I can't remember when I was last so excited about a gig; we could be talking decades (I know, I need to get out more).
As a massive fan of both Elvis's; with one of them no longer with us, Elvis Costello (born Declan Patrick MacManus, 25 August 1954) was top of my list of artists to see before I — or they — die.
The stage was set in a vaudeville-come-big top style, and the band kicked off with four in a row; opening with "I Hope You're Happy Now." I was.
(Costello's band, The Imposters, are basically The Attractions; with the bassist replaced some 10 years ago. Excellent musicians, they're a neat little 4-piece; with the greatest extravagance being a dozen guitar pedals and half a dozen guitars — all belonging to Elvis Costello.)
Then Costello turns ringmaster and introduces his "Spectacular Spinning Songbook," a large spinning wheel full of song titles and prompts an idea revamped from a tour 25 years ago.
"These songs are like my friends, but some of them have betrayed me" he says wryly, before a showgirl picks members of the audience to take to the stage and spin the wheel, selecting a song at random.
The lucky fan then gets serenaded on stage or dances with the go-go dancer; until their 15 minutes eventually expires.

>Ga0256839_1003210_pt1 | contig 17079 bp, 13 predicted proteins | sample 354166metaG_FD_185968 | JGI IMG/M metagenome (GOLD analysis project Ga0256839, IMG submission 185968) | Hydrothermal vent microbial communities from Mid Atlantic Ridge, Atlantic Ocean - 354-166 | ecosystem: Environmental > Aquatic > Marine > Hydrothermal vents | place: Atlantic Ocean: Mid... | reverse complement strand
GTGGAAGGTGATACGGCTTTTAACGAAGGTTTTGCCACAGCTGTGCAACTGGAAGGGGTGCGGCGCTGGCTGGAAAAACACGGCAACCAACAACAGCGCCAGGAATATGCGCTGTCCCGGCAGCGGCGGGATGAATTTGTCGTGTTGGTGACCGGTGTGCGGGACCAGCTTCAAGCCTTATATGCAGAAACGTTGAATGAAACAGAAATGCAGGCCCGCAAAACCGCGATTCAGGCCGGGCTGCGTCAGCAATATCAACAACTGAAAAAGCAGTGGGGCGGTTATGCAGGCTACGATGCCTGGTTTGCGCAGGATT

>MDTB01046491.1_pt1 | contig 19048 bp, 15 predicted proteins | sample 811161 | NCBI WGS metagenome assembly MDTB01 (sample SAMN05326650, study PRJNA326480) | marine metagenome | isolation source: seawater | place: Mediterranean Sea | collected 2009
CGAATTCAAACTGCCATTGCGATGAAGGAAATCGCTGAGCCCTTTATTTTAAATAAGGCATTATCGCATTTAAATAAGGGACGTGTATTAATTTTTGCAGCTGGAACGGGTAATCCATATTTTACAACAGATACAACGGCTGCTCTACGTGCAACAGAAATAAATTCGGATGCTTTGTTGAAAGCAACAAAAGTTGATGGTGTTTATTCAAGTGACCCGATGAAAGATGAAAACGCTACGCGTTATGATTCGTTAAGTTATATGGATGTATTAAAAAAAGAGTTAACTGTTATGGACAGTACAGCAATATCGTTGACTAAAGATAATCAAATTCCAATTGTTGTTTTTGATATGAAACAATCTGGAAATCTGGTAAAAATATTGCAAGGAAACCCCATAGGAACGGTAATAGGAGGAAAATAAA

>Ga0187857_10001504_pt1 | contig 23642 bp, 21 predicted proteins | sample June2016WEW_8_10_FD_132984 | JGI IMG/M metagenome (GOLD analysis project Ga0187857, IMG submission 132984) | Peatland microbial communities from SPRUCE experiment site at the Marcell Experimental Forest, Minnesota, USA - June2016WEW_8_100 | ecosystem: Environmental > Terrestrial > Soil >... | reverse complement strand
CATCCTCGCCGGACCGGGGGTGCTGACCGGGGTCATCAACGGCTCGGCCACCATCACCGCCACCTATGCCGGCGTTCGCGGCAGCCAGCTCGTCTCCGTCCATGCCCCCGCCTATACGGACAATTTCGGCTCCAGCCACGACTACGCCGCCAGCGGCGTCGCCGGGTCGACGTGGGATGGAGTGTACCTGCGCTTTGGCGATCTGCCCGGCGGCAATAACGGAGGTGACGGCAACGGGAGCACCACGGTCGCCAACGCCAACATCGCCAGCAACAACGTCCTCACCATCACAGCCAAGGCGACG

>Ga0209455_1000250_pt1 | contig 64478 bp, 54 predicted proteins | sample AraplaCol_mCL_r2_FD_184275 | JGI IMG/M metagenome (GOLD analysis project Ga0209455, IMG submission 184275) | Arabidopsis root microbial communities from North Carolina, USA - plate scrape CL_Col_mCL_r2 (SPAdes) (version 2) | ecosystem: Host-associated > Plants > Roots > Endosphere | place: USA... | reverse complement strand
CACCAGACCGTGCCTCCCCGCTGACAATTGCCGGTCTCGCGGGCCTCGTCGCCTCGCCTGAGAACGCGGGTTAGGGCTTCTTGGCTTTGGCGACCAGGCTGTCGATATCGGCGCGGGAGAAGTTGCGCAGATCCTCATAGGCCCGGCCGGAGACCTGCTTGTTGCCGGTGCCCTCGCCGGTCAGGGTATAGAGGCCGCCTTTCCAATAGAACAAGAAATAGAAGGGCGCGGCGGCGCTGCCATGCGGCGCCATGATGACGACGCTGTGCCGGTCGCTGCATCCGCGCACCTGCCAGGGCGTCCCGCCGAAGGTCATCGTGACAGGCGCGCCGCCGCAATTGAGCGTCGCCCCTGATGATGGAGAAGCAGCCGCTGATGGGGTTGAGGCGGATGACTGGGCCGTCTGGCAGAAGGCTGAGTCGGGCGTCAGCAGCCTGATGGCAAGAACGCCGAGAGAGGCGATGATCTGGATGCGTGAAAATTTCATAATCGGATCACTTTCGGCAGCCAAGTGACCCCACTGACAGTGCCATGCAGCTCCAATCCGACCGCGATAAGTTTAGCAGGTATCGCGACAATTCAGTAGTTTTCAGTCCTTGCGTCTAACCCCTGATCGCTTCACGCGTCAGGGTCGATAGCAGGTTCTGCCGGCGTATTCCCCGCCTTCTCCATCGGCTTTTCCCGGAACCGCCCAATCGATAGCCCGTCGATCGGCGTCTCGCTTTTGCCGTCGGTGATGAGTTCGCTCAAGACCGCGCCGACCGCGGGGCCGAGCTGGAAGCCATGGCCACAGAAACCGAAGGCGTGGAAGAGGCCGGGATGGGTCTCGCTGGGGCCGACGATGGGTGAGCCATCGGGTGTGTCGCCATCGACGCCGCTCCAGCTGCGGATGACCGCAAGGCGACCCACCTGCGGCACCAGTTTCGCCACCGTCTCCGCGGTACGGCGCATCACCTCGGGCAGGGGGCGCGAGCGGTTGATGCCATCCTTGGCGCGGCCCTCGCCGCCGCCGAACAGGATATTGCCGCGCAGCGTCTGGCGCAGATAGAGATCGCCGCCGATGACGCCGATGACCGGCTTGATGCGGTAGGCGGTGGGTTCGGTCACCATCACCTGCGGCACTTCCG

"The great thing about this show is we have absolutely no idea what we are doing," admits Costello. Although, whilst other bands debate the perfect setlist for hours, weeks, even months before a tour; what an ingenious way of keeping things fresh and spontaneous — after four decades of music-making.
Other songs that got spun included; "Radio, Radio," "Heart of the City," "She," "This Year's Girl," "Girls Talk," "Poisoned Rose," "Bedlam," "Brother Can You Spare A Dime?," "No Particular Place To Go," "Oliver's Army," "Shipbuilding," "Watching The Detectives" and "Chelsea," finishing with "(What's So Funny 'Bout) Peace, Love and Understanding?" I don't know Elvis, you tell us.
Costello is the host with the most, on stage and off, wandering through the audience with consummate ease. He is master of ceremonies and master of most things musical; sashaying effortlessly from crooner to cowboy, busker to punk, to whatever the mood takes him through much of his vast songbook.
And even with less than palatable vocal qualities, and at times iffy pitching, Costello delivers his lyrics in a way both beautiful and haunting.
One can forgive him the odd flat note; not only for his adventurous melodies and poignant poetic lyrics, but because when he does launch himself at those high notes, they wrench at the very heart of the listener.
My dad always advised me that when on stage, on show or on trial; one should, "Be yourself… only more so." Well Elvis Costello is definitely himself… only more so. Long live this King.